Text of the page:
SAN MIGUEL de ALLENDE, Mexico In the heart of Mexico, where poinsettias grow wild, Christine Pope and her dog Mitchie enjoy a morning walk.
The Texas native moved to the San Miguel de Allende area a few months ago. Now age 91, her new home is an assisted living center a new concept south of the border.
If we are able to give good service and good medicine, health care, it will become an important industry in Mexico, said Sergio Chazaro, developer of Cielito Lindo, which is part of a larger development that makes it easier for people to transition from independence to assisted living.
In this area of independent living, they get nurses if they want, doctor visits if they want, meals if they want, laundry service, Chazaro said. He said even dog-walkers can be provided.
For years, Americans have been moving to Mexico for the scenery and the affordable quality of life. Now, they are also looking for services in places like San Miguel de Allende, where they can find not just independent living, but also a range of medical services that include fully assisted care.
There's a doctor on staff and on call at Cielito Lindo; residents get physical and mental rehabilitation as needed; a nutritionist designs individual meal plans. All of this costs a fraction of equivalent care in the U.S.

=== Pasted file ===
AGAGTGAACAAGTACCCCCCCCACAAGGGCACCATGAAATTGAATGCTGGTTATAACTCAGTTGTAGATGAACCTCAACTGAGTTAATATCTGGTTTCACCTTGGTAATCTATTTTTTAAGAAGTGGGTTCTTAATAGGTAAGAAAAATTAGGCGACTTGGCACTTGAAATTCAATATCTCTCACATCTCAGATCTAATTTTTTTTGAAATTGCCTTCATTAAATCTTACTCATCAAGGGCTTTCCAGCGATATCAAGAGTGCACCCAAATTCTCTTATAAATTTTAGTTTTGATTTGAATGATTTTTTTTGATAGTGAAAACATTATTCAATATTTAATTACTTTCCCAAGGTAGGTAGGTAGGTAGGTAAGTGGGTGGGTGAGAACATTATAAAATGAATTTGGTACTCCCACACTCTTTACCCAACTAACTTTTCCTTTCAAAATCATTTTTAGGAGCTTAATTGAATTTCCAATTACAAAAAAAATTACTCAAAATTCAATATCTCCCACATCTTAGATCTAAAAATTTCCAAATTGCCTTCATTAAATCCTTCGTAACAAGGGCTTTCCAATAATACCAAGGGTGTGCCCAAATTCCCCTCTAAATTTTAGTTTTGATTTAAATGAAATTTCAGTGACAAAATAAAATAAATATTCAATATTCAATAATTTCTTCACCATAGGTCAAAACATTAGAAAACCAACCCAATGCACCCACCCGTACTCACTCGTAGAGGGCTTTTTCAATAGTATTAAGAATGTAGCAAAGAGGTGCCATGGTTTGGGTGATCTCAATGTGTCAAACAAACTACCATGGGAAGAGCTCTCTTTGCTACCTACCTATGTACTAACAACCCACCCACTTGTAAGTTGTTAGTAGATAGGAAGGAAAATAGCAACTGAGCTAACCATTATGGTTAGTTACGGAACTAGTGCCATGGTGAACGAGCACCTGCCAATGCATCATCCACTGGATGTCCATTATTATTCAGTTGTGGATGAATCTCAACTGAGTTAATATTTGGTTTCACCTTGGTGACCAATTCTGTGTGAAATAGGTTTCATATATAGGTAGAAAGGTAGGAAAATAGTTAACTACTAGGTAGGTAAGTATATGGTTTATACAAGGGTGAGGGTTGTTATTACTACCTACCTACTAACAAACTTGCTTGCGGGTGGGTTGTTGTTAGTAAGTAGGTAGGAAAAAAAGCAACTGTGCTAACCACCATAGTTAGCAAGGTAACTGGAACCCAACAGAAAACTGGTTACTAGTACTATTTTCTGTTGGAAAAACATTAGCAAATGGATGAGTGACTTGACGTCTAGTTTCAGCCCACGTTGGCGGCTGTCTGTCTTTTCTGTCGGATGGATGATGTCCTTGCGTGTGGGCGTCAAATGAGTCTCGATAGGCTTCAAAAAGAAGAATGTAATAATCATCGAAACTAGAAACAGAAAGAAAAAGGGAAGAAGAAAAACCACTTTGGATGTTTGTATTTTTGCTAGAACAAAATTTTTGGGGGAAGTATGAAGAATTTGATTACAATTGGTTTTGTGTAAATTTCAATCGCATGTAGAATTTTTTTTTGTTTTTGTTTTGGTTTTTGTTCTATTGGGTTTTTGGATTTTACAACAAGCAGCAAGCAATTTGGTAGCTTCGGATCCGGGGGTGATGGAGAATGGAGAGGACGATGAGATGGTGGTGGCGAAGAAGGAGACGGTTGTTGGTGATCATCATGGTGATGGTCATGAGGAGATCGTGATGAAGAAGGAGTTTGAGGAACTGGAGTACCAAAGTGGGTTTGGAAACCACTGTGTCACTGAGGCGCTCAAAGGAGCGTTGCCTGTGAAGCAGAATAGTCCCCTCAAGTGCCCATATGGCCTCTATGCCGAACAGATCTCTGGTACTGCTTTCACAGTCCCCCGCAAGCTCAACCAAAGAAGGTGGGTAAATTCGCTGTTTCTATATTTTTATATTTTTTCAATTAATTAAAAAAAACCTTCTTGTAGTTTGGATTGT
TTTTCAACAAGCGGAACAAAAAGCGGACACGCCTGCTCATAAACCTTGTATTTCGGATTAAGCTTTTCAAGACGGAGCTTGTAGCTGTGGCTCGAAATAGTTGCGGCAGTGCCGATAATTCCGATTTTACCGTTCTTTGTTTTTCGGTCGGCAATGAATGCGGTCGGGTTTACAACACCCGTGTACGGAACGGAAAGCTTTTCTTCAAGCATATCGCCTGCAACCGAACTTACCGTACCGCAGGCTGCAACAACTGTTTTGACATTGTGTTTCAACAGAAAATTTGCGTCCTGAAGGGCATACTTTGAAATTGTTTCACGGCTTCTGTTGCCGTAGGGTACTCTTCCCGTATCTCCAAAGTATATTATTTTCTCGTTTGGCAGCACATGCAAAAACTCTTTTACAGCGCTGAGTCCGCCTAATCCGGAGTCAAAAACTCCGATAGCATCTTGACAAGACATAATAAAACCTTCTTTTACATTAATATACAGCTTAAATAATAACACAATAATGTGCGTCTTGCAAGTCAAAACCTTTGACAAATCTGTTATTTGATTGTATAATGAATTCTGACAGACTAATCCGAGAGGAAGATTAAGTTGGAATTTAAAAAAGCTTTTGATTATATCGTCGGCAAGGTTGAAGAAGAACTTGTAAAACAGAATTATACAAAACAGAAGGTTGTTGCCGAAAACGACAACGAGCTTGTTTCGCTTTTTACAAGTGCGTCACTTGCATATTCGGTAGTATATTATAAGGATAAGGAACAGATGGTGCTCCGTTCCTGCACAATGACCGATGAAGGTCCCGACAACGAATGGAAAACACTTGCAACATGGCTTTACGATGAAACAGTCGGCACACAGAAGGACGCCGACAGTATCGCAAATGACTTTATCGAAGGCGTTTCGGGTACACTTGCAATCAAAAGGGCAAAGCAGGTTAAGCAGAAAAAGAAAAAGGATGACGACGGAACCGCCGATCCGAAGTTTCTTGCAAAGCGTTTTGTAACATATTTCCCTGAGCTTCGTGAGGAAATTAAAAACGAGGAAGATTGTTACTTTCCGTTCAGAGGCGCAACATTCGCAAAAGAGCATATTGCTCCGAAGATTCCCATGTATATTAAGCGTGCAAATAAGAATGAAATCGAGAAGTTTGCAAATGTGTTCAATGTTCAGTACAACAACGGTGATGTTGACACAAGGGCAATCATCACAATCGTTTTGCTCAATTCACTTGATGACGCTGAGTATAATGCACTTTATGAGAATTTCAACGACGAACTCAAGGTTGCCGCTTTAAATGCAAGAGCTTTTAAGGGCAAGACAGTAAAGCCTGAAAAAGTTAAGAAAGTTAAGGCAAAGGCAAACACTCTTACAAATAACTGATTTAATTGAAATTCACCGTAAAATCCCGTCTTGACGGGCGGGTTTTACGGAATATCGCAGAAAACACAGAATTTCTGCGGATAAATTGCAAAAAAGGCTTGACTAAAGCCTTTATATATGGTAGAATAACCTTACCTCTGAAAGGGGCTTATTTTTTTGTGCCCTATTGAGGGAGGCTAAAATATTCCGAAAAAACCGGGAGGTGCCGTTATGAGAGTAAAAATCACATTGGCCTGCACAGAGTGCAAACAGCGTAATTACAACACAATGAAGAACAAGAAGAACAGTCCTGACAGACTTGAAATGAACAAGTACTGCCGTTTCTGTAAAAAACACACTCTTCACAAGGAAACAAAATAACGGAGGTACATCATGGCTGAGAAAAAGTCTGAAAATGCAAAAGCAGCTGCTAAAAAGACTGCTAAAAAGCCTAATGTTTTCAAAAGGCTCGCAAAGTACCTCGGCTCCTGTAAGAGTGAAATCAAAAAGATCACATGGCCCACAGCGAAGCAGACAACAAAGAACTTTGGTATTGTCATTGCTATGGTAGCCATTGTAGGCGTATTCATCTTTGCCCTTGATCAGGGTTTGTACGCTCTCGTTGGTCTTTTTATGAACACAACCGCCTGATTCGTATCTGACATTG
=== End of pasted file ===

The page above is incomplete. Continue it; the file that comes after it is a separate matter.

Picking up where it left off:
Less than half even in the stage of assisted living you're paying less than half, Chazaro said. And, of course, in the independent living with all the services you're paying probably one-third or so.
The assisted living section of Cielito Lindo opened last year with a dozen villas. It's now full.
Nadine Ruskin was one of the first to move in. I'd like to be 29 instead of 92, she laughed. Mexico is a paradise; for me it is.
But there could be trouble in paradise as more developers in Mexico try to take advantage of demand from Americans. The growth is happening with little oversight. The non-profit association of retirement communities in Mexico is lobbying the Mexican government to impose standards, but Americans are not waiting.
I always wanted to live in Mexico, said Gordon Thorpe, noting that both he and his wife, Sandra, had doubts at first. So we decided we would try it. We came here for vacation; three days later we bought a condominium. I said, 'I really could live here.'
The Thorpes now live in a larger home. They moved to San Miguel from San Antonio six years ago and haven't looked back. Instead, they're planning for the future.
This development here with assisted living, we've invested in some of the villas because it's a better investment than anything you can get in the states right now in terms of real estate, Thorpe said.
They're sold on Mexico, and Christine Pope is keen to convince one of her friends to join her and Mitchie.
I got my eyes on a lady right now who's in a nursing home, she said. I'm trying to get her to come look at the place, or her family to come over and look at the place.